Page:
While watching the 2012 Olympics, cheering on the splendid athletes and marveling at the pageantry, my mind is elsewhere.
A veteran of the Korean War, in his mid-eighties, lived in an RV on my neighbor's land. He used to help with her horses and goats, but recently he stayed in the RV, watching television, and singing. he was a quiet man, very deaf, very private. His name was Alan.
Alan died this morning.
A few years ago Tom Brokaw called the veterans of Worlld War 2 our Greatest Generation, and I won't argue with that. Millions of young men and women stepped forward to defend this country and the world against the vicious tides of totalitarianism and cruelty.
But only five years later, young Americans were called forward again, to defend a small Asian country against invasion, in something that wasn't even dignified by the name of war...it was a police action.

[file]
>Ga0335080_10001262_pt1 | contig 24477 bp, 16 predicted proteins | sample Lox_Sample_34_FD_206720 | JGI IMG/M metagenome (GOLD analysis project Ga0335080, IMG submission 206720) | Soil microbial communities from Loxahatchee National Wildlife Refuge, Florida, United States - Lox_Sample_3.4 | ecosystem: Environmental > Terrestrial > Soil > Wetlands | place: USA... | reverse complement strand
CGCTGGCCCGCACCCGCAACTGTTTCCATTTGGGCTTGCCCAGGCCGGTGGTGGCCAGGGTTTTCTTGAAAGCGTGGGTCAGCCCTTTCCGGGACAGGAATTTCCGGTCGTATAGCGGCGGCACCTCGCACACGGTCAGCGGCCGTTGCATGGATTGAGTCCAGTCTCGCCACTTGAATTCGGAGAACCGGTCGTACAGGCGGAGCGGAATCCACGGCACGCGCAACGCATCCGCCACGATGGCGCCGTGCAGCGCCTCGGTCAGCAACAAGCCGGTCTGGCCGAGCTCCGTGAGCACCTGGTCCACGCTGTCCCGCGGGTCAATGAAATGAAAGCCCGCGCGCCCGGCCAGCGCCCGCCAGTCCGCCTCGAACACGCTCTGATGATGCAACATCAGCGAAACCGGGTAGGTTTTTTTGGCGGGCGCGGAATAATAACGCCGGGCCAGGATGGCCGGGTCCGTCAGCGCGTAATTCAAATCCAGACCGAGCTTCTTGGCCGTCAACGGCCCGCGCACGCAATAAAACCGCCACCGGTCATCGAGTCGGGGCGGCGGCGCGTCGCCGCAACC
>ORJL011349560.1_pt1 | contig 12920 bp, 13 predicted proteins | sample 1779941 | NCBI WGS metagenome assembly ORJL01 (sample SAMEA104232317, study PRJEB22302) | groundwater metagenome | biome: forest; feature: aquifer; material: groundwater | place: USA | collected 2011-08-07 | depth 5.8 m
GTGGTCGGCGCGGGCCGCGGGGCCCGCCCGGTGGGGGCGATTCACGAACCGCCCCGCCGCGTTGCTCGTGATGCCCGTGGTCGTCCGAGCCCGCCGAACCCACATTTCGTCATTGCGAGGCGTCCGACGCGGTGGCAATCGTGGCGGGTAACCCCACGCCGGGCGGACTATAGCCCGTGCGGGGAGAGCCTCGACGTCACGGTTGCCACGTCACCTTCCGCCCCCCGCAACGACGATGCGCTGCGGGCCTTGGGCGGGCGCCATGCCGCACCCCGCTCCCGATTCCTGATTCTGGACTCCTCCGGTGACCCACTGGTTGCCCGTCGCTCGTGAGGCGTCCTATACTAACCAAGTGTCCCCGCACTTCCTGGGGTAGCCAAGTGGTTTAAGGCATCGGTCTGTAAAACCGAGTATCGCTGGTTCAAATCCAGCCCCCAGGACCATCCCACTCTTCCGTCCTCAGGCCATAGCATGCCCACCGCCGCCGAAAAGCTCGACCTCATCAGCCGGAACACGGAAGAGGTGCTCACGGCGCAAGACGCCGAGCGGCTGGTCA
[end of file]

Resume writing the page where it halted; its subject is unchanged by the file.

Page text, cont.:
We all remember Pearl harbor and Normandy...but how many recall Inchon, and the Chosin Reservoir? yet the suffering was as great, if not greater. Those who died are just as dead.
And those who lived, lived in the shadow of Glory. They fought a forgotten war, and many of them felt just as forgotten.
Alan drove a tank in Korea. I'd always meant to ask him about his experiences. Now it's too late.
Do you know any veterans of Korea? At the grocery store of the mall, have you ever seen an old man wearing a baseball cap that marks him as a veteran of that war?
If you do...shake his hand. He put everything on the line, by choice or not, for you. Please grant him the courtesy of remembering.